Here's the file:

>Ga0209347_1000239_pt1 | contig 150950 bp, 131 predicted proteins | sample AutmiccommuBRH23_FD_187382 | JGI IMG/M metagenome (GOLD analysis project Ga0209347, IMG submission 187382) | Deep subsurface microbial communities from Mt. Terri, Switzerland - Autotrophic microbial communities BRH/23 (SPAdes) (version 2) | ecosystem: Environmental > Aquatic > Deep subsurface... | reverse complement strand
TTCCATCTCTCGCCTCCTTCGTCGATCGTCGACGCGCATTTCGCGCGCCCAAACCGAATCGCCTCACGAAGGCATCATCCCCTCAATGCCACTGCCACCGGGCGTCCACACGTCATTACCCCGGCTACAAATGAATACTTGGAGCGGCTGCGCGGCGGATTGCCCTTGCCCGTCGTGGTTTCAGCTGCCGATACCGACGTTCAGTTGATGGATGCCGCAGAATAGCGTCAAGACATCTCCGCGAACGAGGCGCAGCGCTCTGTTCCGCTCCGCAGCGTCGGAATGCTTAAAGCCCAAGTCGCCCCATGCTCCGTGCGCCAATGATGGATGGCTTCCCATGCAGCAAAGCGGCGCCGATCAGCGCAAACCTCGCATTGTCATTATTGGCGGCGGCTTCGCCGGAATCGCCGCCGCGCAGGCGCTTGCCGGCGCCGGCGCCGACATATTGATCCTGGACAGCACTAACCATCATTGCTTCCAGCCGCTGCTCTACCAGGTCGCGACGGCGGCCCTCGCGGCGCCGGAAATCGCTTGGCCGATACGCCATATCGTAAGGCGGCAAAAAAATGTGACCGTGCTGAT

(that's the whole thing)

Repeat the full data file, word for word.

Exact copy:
>Ga0209347_1000239_pt1 | contig 150950 bp, 131 predicted proteins | sample AutmiccommuBRH23_FD_187382 | JGI IMG/M metagenome (GOLD analysis project Ga0209347, IMG submission 187382) | Deep subsurface microbial communities from Mt. Terri, Switzerland - Autotrophic microbial communities BRH/23 (SPAdes) (version 2) | ecosystem: Environmental > Aquatic > Deep subsurface... | reverse complement strand
TTCCATCTCTCGCCTCCTTCGTCGATCGTCGACGCGCATTTCGCGCGCCCAAACCGAATCGCCTCACGAAGGCATCATCCCCTCAATGCCACTGCCACCGGGCGTCCACACGTCATTACCCCGGCTACAAATGAATACTTGGAGCGGCTGCGCGGCGGATTGCCCTTGCCCGTCGTGGTTTCAGCTGCCGATACCGACGTTCAGTTGATGGATGCCGCAGAATAGCGTCAAGACATCTCCGCGAACGAGGCGCAGCGCTCTGTTCCGCTCCGCAGCGTCGGAATGCTTAAAGCCCAAGTCGCCCCATGCTCCGTGCGCCAATGATGGATGGCTTCCCATGCAGCAAAGCGGCGCCGATCAGCGCAAACCTCGCATTGTCATTATTGGCGGCGGCTTCGCCGGAATCGCCGCCGCGCAGGCGCTTGCCGGCGCCGGCGCCGACATATTGATCCTGGACAGCACTAACCATCATTGCTTCCAGCCGCTGCTCTACCAGGTCGCGACGGCGGCCCTCGCGGCGCCGGAAATCGCTTGGCCGATACGCCATATCGTAAGGCGGCAAAAAAATGTGACCGTGCTGAT